We create a new dart file called timezones.dart. Inside this file, we load and interact with the generated library.
We construct the TimeZoneLibrary by using the constructor which needs the dylib path. Once the library is initialized, we call the different methods present inside it.
We will be integrating the NSTimeZone inside Dart and calling some of its functions:
- name: The geopolitical region ID that identifies the receiver.
- secondsFromGMT: The current difference in seconds between the receiver and Greenwich Mean Time.
For getting an instance of this class, we call localTimeZone.
Since we have the instance of NSTimeZone, we can access the different methods named secondsFromGMT. Let’s run the Dart code using:
The result is:
Objective-C uses reference counting for memory management, but on the Dart side, memory management is handled automatically. The Dart wrapper object retains a reference to the Objective-C object, and when the Dart object is garbage collected, the generated code automatically releases that reference using a NativeFinalizer.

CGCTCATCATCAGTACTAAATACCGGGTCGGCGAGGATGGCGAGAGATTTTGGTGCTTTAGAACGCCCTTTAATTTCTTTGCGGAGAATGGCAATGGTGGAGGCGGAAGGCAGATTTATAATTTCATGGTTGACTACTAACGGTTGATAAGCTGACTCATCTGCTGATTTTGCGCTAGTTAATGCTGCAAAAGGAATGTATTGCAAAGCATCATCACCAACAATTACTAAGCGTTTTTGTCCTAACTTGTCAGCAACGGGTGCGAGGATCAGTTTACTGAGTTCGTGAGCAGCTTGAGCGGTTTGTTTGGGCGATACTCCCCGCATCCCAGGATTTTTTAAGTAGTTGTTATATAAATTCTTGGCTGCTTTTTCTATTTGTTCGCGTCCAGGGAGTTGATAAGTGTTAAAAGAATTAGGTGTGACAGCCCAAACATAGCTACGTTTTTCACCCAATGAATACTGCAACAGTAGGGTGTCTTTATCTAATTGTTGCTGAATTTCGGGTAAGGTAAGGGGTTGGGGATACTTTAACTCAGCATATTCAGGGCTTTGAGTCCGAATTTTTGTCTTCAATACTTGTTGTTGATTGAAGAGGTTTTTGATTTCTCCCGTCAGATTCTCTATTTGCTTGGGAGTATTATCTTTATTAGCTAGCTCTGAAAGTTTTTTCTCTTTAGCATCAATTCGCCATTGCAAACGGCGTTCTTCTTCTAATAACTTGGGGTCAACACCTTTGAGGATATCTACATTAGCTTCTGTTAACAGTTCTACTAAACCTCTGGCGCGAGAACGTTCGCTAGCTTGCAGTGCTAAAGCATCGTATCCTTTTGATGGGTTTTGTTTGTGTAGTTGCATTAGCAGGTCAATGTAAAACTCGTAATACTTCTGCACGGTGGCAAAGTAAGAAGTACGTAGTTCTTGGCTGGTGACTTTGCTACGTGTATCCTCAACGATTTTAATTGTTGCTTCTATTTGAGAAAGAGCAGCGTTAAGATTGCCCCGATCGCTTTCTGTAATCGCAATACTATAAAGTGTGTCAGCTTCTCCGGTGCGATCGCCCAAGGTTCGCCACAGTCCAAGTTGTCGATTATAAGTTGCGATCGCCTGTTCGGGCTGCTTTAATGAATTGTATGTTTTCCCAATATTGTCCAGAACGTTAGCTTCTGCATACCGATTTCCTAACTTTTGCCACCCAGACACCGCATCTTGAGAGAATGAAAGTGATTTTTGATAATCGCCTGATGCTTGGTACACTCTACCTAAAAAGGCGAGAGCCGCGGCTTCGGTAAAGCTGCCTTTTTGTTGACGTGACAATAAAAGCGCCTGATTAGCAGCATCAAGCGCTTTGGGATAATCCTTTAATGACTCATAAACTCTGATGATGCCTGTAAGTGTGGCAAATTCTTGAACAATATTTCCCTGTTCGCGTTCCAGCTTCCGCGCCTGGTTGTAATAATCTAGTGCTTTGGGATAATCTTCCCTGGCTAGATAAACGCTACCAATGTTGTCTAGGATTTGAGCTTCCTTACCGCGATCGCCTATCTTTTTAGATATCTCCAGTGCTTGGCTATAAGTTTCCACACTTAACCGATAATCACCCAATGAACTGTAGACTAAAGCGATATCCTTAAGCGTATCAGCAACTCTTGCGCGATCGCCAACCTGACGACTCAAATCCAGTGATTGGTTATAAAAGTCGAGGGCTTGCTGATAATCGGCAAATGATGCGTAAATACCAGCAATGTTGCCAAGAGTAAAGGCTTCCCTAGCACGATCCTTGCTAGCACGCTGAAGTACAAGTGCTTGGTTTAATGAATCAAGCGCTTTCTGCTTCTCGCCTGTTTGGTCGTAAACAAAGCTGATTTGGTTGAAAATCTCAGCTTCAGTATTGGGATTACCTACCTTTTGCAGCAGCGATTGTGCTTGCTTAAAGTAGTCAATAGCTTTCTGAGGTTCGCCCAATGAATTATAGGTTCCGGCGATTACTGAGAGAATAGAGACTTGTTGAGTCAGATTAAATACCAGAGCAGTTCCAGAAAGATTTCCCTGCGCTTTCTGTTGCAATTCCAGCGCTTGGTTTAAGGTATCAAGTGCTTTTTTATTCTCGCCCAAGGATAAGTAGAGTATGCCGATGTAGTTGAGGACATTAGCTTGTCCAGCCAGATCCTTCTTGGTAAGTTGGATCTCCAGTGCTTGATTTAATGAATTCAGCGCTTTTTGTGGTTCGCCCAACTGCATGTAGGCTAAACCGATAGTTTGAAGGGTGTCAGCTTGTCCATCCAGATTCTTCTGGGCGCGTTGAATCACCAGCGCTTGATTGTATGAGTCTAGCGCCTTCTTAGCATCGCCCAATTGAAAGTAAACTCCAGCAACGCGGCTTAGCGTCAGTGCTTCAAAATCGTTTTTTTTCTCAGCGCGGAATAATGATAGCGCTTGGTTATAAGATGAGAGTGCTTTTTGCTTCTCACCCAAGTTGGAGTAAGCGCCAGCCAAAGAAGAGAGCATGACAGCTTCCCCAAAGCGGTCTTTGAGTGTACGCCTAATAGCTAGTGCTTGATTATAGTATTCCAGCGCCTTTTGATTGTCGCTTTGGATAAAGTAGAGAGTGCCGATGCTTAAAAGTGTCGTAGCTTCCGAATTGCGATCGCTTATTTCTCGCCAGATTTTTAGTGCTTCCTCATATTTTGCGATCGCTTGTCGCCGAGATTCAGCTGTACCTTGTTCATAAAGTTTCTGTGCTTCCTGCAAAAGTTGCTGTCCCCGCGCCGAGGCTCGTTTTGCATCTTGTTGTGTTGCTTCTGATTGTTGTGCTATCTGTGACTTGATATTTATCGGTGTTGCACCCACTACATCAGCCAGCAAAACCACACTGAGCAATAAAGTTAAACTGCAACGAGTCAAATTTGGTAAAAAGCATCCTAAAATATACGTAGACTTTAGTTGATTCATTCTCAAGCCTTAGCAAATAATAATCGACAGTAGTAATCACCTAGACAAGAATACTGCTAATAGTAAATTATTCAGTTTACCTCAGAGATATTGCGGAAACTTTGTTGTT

Limitations of Objective-C Interoperability
The current issues with multithreading are a limitation to Dart’s experimental support for Objective-C interop. However, these limitations are not intentional, but due to the relationship between the Dart isolates and OS threads and how Apple handles multithreading.
- While FFI Gen supports converting Dart functions to Objective-C blocks, most Apple APIs don’t guarantee on which thread a callback will run.
- Dart isolates are not the same as threads. Isolates run on threads but aren’t guaranteed to run on any particular thread. The VM can change which thread an isolate is running on without warning.
- Apple APIs are not thread-safe.
Since the VM can change the thread in which an isolate can run, this means a callback created in one isolate might be invoked on a different or no isolate. However, there are some tweaks around this, as implemented in cupertino:http.
Up to this point, we’ve learned how to generate bindings and consume them from a Dart CLI. In this section, we’ll see how to test the generated bindings.
Note: The tests should follow the naming pattern _test.dart.
The YAML dependency helps in the parsing of a YAML file, whereas logging provides us with the APIs useful for logging (based on the configuration as specified).
Set up Logging